ALBANY — Trans World Entertainment Corp.is throwing in the towel on its chain of brick-and-mortar record stores.
The publicly-owned retail company informed its shareholders of its intent to sell off its FYE stores to a subsidiary of Sunrise Records and Entertainment Ltd. in Canada. The Albany-based entertainment group, which has suffered substantial losses in recent years, has agreed to sell the retail chain for $10 million in cash. Ownership of as many as 206 locations will change hands, as will the name of the chain, but “substantially all” employees are expected to retain their jobs.
The decision to sell to Sunrise was unanimously approved by Trans World’s board of directors and filed with the United States Securities and Exchange Commission on Thursday, Jan. 23. The sale will also include Trans World’s administrative headquarters and distribution center at 38 Corporate Circle in Albany. The $10 million price tag includes the transfer of $40 million worth of net inventory. The purchase price will be adjusted after an audit, which could nullify the sale altogether should net inventory be valued at less than $30 million.
“[Trans World] will continue to operate its business in the ordinary course until the transaction closes, and thereafter Sunrise anticipates keeping substantially all of the current [full-time] employees,” Trans World stated in a press release last week. Trans World continued to declare that it will maintain its retail business online through etailz, Inc.
The sale, which is targeted to close before the end of this year’s first quarter, is still subject to a two-thirds vote of approval by Trans World shareholders. The announcement comes a little more than two months after the company shared its “substantial doubt” of remaining viable for another year to those same shareholders.
Trans World reported a net loss of $39.1 million through the first three quarters of 2019. It also suffered through another $31.7 million loss the year before. By last November, the company accumulated a $89.3 million deficit. In addition, it had used as much as $53.3 million in net cash to off-set operating activities in 2018, and another $30.8 million last year.
“Based on its recurring losses from operations, expectation of continuing operating losses for the foreseeable future, and uncertainty with respect to any available future funding, as well as the completion of other strategic alternatives, [Trans World] has concluded that there is substantial doubt about the Company’s ability to continue as a going concern for a period of one year after the date of filing of this Quarterly Report,” Trans World stated in its Nov. 2 regulatory filing.
News of the agreement caused Trans World stock to soar Thursday. Price of the stock closed at $2.31 a share the day before. However, it quickly doubled to $4.77 at Thursday’s opening bell before climbing to a high of $9.72.
Last year served as a watershed moment for the struggling retail business on Wall Street as it faced delisting from Nasdaq. The price of Trans World stock fell below the required $1 a share minimum for listed companies. To be listed lends a company higher visibility to prospective investors on the New York Stock Exchange. In response, the company effected a one-for-twenty reverse stock split last August. The move combined every 20 shares of stock into one. Though it increases the bid price for each share — pushing it above the $1 threshold — the move does nothing to the value of an investor’s portfolio.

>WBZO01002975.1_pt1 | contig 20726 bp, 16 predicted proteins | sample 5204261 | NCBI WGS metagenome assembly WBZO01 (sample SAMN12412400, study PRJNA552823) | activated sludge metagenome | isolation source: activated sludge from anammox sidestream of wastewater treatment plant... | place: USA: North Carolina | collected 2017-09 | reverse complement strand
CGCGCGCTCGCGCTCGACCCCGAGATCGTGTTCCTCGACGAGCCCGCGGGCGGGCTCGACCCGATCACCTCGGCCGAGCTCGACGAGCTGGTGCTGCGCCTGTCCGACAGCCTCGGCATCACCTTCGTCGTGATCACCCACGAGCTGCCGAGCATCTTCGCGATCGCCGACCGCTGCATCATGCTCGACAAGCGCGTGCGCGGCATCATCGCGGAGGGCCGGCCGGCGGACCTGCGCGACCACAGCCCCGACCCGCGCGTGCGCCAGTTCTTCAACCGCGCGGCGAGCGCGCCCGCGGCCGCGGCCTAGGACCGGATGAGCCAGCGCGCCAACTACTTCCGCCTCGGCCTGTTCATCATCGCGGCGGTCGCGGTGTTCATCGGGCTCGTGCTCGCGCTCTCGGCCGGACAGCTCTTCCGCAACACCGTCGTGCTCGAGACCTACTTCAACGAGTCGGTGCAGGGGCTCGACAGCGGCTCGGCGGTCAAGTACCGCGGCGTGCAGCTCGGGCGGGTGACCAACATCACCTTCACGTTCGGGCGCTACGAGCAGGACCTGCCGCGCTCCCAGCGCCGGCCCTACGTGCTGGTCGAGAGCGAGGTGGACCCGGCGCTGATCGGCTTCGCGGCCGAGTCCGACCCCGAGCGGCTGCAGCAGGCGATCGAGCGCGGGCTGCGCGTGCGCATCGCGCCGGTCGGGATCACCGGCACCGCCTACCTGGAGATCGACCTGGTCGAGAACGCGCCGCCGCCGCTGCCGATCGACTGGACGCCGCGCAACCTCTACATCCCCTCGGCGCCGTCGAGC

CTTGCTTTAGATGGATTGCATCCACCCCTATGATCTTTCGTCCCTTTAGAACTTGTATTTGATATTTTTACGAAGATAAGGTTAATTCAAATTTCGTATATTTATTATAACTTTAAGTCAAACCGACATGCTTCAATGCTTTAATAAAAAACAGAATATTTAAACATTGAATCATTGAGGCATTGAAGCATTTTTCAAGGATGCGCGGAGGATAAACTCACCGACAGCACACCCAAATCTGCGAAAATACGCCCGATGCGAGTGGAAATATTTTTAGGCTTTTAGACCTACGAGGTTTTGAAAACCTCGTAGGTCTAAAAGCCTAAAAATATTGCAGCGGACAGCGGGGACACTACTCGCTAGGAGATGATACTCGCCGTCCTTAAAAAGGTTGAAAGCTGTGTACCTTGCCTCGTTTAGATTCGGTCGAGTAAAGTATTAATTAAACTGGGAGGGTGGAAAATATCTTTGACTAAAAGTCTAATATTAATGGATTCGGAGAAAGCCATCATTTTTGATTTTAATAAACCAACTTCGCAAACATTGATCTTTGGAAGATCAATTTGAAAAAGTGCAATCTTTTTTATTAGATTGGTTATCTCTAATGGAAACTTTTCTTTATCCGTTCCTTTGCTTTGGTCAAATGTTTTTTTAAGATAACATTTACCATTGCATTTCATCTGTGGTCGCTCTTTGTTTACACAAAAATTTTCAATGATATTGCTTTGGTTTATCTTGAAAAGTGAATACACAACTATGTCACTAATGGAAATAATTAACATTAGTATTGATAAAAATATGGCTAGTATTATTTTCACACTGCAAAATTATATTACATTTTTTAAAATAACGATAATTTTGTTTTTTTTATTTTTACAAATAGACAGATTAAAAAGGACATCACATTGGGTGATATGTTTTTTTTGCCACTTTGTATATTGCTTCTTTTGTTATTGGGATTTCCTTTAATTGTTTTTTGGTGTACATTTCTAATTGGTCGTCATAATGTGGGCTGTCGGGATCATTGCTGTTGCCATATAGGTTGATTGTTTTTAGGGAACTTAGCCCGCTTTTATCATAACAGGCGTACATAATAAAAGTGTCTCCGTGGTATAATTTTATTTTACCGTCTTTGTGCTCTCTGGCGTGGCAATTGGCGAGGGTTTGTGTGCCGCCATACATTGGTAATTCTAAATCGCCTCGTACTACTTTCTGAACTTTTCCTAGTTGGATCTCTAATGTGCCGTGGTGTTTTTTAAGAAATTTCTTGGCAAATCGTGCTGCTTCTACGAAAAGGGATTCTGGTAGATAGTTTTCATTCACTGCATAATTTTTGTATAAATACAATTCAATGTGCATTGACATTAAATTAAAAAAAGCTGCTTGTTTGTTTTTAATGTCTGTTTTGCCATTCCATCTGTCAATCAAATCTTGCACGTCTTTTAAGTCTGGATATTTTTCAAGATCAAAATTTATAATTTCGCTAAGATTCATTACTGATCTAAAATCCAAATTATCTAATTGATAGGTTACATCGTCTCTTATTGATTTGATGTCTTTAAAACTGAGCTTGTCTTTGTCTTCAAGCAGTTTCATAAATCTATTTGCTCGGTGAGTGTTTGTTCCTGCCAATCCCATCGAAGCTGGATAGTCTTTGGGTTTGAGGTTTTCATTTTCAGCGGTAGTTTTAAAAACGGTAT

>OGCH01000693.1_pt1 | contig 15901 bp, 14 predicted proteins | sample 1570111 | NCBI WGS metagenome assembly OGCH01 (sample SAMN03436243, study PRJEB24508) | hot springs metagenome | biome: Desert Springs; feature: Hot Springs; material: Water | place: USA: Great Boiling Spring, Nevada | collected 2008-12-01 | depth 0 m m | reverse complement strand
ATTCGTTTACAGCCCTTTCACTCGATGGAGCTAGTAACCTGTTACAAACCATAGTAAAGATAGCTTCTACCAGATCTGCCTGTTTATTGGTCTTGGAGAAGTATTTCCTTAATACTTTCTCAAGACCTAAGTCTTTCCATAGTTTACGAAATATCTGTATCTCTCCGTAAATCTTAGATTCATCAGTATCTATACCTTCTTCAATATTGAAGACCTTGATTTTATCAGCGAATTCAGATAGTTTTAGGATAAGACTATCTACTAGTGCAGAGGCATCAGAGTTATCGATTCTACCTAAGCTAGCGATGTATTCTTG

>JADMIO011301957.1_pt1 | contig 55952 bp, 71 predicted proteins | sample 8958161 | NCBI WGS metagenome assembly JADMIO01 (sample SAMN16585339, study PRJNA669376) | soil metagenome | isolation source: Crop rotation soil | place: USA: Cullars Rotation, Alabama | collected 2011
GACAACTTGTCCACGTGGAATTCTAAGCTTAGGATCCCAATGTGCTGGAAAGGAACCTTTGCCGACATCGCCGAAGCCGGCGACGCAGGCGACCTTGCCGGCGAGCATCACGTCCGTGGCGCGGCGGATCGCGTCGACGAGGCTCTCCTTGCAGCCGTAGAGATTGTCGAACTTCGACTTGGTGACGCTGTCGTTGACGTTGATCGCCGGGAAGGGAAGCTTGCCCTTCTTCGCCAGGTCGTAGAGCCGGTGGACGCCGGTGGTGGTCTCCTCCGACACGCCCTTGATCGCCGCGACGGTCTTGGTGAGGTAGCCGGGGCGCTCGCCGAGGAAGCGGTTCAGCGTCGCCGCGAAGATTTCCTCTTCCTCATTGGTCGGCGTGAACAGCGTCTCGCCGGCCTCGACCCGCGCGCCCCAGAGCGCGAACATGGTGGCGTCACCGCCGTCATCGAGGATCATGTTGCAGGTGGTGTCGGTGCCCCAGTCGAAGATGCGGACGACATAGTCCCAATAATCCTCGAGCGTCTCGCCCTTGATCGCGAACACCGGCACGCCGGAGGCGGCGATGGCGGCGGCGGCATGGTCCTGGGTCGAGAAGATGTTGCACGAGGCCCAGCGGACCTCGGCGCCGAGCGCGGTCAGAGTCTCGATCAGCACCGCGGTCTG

In 1972, Robert Higgins started what Billboard magazine later called “the last brick-and-mortar chain” with a single Record Town store in Glens Falls. He would guide his business through substantial growth, opening or acquiring more than 1,000 stores across the country. He stepped down, making way for current Trans World CEO Mike Feurer, in 2014 and remained as the company’s chairman and majority shareholder up until his death in 2017.
Higgins stayed on long enough to view a paradigm shift in consumer habits due in large part to the internet. Record Town, which in time acquired Wherehouse, Musicland, Disc Jockey, Camelot, Strawberries and Coconuts, would ultimately reflect an overall decline in record sales with the FYE — For Your Entertainment — moniker. The Colonie Center location was among the first of his stores to adopt the name change in 1997. Less floor space was dedicated to music as the retail chain concentrated on video, electronics, and later, tee shirts and pop culture collectibles. Over the first three quarters of 2019, Trans World reported that music accounted for just 18.4 percent of sales. Conversely, the sale of pop culture merchandise, such as tee shirts, Funko bobbleheads and other items, represented 45.2 percent of all sales. Nonetheless, overall sales were down by 16 percent towards the end of last year.
Sunrise Records has recently developed a reputation for rescuing failing record stores. According to its website, its first store was opened in Toronto in 1977 before quickly growing into one of five major record store chains. In 2017, it acquired the leases of 70 storefronts from a major competitor, HMV Canada. If its acquisition of HMV can be viewed as a harbinger for what will be seen at current FYE stores at Crossgates Mall, Via Port Rotterdam, Wilton Mall and Queensbury Plaza, there will be an increased focus on music sales.
“Of the converted stores, Sunrise planned to stock a larger and broader array of music in comparison to HMV,” states Sunrise on its website, “including larger selections of vinyl records and music by local independent artists, as well as expanded offerings of music and entertainment apparel and merchandise.”
Michael Hallisey is managing editor of Spotlight Newspapers.